Posted May 2, 2005
The Pope Without A Country
by Martin Mosebach
New York Times
April 30, 2005
People in other countries may have noticed that the official reaction of the German Catholic Church to the spectacular election of a German pope was, to put it mildly, restrained. German Catholicism is quite wealthy and very middle class. It enjoys significant state privileges and is afraid of stepping outside the bounds delineated by state and society. German bishops and prominent lay members are forever worried about losing their voice in the democratic consensus, their position within an enlightened liberal society.
Pope Benedict XVI may be convinced that democratic institutions have as little right to interfere in the structure of the church as all the many emperors and kings who tried to do as much in past centuries. This stance has made him unpopular among his fellow German clergymen, who are intimidated by contemporary culture, but it also fascinates intellectuals who are far removed from the church, and who aren’t swayed by any superficial rhetoric of reconciliation. In Benedict, they see the authentic representative of a religion that they don’t know whether to view as still dangerous or possibly as the only remaining counter to a secular society.
As a German, I myself have always been struck by how un-German the pope is. Consider his strikingly peculiar face, his large, child’s eyes lurking in their shadowy sockets, and the eager glow that seems to radiate from them even when he is absorbed in contemplation. It’s rare to see a face like that in his Bavarian homeland. The great novelist Heimito von Doderer once said that all Bavaria can be divided into a small group of butchers and a larger group of people who look like butchers. And unlike many of my compatriots, the pope is unflaggingly courteous and appears to grow even gentler in the midst of debate, though he’d never relinquish so much as an inch of ground. His enemies call him cold because he refuses to feign cordiality. And it’s true: his manner shows nothing of the effusive Dale Carnegie mold so admired in Germany.
But his German is beautiful, which is particularly noteworthy for a German in a high position, since the language is not often spoken correctly, not even by native speakers. Although he is a philosopher and a theologian, he has developed a style that is crystal clear in its simplicity, but that never simplifies the complicated topics he needs to address. Is this, too, not a virtue befitting a shepherd of souls?
The name Benedict is clearly indicative of the new pontiff’s program. Even as a cardinal, the pope struggled against a tendency that saw the Second Vatican Council as some kind of “supercouncil,” as if the history of the church began in 1962. “Benedict” plumbs the depths of that history down to the first Christian century, when the Latin and Greek churches were still united. The great Latin liturgy and Gregorian choral chanting have special ties with the Benedictine order. At his installation, the new pope reverted to a wool pallium in the style worn by pontiffs of the first millennium. He had the Gospel chanted in Latin and Greek, as once was done at every papal Mass. Clearly he sees in the ancient liturgy a sign of unity between East and West.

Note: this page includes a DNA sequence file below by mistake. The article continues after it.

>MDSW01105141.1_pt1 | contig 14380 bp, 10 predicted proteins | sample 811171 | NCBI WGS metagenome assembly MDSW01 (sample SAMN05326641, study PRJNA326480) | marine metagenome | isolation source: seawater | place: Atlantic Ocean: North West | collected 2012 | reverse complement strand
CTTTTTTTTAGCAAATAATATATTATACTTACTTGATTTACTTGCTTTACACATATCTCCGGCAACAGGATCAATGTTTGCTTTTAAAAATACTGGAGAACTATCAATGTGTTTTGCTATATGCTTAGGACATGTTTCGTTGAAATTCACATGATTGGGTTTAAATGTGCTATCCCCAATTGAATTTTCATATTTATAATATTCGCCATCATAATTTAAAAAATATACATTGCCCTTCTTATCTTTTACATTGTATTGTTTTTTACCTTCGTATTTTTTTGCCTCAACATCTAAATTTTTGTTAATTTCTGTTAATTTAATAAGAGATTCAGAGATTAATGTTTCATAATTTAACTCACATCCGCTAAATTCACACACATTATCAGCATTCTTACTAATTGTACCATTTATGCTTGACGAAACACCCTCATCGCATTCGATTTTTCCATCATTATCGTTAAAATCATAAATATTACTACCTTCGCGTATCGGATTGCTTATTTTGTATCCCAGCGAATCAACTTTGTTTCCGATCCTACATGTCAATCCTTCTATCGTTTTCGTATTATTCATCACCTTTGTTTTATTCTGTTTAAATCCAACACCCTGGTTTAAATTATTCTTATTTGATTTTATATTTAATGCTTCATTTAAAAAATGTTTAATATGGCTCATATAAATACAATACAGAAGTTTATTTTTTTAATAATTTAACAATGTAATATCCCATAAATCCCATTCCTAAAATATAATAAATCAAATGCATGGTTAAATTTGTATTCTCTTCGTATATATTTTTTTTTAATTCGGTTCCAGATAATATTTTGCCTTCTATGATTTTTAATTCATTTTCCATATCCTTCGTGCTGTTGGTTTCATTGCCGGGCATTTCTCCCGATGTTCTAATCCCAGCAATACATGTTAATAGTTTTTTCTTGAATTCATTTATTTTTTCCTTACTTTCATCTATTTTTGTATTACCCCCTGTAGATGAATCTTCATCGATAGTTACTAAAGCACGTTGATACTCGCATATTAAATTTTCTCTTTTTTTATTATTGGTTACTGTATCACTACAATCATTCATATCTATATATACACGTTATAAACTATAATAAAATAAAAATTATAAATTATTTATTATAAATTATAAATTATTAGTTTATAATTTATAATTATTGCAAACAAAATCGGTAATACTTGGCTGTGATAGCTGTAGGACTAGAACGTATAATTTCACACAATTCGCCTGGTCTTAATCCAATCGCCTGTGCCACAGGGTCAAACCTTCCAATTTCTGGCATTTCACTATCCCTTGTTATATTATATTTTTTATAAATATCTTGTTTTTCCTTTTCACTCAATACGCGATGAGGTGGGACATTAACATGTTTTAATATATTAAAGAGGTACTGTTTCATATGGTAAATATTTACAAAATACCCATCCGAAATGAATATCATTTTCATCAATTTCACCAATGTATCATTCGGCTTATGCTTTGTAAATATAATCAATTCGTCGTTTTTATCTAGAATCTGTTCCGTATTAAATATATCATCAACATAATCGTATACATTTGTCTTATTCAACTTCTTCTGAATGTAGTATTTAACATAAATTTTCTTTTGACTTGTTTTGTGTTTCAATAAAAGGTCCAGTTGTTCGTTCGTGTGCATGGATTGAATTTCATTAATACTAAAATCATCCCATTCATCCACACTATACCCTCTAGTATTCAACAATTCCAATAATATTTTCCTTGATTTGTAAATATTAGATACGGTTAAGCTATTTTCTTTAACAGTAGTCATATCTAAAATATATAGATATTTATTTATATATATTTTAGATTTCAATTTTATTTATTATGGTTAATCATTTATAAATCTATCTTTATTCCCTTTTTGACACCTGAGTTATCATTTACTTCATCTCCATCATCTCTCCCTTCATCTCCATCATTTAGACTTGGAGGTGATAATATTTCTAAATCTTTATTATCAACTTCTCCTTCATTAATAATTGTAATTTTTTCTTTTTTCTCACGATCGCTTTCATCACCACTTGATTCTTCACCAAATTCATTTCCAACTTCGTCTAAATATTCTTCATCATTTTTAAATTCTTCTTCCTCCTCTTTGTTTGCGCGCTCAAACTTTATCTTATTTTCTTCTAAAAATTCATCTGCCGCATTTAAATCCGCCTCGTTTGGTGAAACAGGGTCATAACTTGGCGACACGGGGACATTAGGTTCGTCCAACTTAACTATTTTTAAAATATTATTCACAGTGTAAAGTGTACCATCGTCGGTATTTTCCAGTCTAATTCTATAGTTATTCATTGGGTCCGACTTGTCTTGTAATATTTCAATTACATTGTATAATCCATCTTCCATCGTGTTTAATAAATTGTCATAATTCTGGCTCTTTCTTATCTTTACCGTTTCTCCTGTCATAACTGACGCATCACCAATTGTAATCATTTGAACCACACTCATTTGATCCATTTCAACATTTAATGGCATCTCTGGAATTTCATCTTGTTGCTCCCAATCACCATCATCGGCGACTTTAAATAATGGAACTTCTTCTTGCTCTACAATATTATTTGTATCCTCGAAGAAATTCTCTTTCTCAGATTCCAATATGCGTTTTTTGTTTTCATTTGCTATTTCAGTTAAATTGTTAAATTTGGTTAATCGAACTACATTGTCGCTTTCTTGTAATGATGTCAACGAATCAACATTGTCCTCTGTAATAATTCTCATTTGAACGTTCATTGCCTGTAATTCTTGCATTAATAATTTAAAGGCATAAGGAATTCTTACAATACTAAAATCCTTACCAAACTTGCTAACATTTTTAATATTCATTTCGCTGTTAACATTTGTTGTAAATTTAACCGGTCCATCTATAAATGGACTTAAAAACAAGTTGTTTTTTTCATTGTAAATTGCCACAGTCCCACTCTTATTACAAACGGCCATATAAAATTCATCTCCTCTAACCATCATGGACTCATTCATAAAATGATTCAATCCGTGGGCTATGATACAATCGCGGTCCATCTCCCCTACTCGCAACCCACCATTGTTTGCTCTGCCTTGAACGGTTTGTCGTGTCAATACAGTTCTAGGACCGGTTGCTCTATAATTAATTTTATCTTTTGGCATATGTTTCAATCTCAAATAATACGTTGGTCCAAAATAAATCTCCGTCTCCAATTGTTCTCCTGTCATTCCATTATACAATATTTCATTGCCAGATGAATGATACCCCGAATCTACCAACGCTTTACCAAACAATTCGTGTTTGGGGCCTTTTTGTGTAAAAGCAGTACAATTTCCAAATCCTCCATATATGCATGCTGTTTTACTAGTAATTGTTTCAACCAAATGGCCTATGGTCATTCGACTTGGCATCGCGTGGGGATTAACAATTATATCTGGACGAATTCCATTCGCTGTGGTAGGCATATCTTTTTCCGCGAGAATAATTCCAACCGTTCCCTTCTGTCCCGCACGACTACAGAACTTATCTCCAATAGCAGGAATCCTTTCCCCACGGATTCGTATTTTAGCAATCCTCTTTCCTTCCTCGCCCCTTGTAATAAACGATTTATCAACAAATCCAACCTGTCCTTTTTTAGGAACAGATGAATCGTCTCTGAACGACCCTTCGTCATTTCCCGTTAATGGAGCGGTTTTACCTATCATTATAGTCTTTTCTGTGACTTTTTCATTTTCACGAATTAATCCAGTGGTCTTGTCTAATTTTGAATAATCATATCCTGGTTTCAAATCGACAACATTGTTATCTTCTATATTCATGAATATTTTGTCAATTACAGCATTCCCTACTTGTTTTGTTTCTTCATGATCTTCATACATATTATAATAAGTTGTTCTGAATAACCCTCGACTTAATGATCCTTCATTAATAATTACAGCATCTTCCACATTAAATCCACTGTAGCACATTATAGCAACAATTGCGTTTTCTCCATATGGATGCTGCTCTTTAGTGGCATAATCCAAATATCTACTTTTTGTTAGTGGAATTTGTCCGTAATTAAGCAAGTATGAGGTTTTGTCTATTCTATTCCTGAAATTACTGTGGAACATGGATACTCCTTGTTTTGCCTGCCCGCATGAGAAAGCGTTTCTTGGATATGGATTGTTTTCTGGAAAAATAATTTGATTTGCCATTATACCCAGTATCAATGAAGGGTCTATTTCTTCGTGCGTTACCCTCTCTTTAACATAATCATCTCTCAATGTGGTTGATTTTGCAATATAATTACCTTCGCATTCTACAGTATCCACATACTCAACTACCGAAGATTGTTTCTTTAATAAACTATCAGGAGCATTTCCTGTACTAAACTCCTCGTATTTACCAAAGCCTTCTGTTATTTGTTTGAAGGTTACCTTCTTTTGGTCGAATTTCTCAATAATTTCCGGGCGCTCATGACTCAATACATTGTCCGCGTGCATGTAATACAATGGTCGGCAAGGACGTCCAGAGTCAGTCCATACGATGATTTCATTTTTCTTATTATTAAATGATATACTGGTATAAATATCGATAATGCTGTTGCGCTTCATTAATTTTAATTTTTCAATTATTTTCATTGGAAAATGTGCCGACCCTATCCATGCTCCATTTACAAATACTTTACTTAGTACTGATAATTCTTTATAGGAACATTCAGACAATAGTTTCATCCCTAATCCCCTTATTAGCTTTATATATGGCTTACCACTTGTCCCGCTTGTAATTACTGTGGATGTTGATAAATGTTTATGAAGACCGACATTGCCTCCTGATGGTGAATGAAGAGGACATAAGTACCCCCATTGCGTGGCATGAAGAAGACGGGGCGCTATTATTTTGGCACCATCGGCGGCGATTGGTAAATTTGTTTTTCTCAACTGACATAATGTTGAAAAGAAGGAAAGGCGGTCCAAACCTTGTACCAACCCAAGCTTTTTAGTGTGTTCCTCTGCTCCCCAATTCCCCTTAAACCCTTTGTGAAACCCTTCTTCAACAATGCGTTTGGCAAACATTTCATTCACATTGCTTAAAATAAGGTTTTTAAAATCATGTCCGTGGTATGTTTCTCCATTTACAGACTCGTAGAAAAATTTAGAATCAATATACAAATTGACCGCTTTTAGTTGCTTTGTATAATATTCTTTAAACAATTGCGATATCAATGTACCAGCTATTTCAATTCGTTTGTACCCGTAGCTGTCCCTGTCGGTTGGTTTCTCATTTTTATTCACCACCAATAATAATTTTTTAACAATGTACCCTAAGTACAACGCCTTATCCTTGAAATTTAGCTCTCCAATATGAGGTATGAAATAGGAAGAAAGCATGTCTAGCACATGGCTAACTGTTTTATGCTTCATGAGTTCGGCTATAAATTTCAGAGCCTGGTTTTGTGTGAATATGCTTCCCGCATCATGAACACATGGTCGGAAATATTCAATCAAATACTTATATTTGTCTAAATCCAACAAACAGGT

His strictness in matters of doctrine is in part an answer to perceived loss of clarity in both dogma and liturgy following the Second Vatican Council. But his main goal in restoring the liturgy is reconciliation with the Byzantine church. Exactly how charged this project is may be seen in the words he spoke as Cardinal Joseph Ratzinger, that in reconciling with Rome, the Orthodox Church should not be expected to accord any greater primacy to the pope than it did before the schism.
Any pontiff who truly wants to build bridges must first stabilize his own embankment. While John Paul II’s teachings centered on humanity in its God-given dignity, Pope Benedict might turn back to the nature of Jesus. Western theology has long been influenced by a creeping Arianism — the idea that Jesus was not of the same substance as God. It would be true to character if Pope Benedict were to invest all his zeal in the effort to recast the concept of the divine incarnation in a new language, which would once again render it understandable to modern-day theologians, teachers and intellectuals.
Coming from the lips of a man convinced there is no contradiction between faith and rationality, this precept will sound as if it had never been in doubt.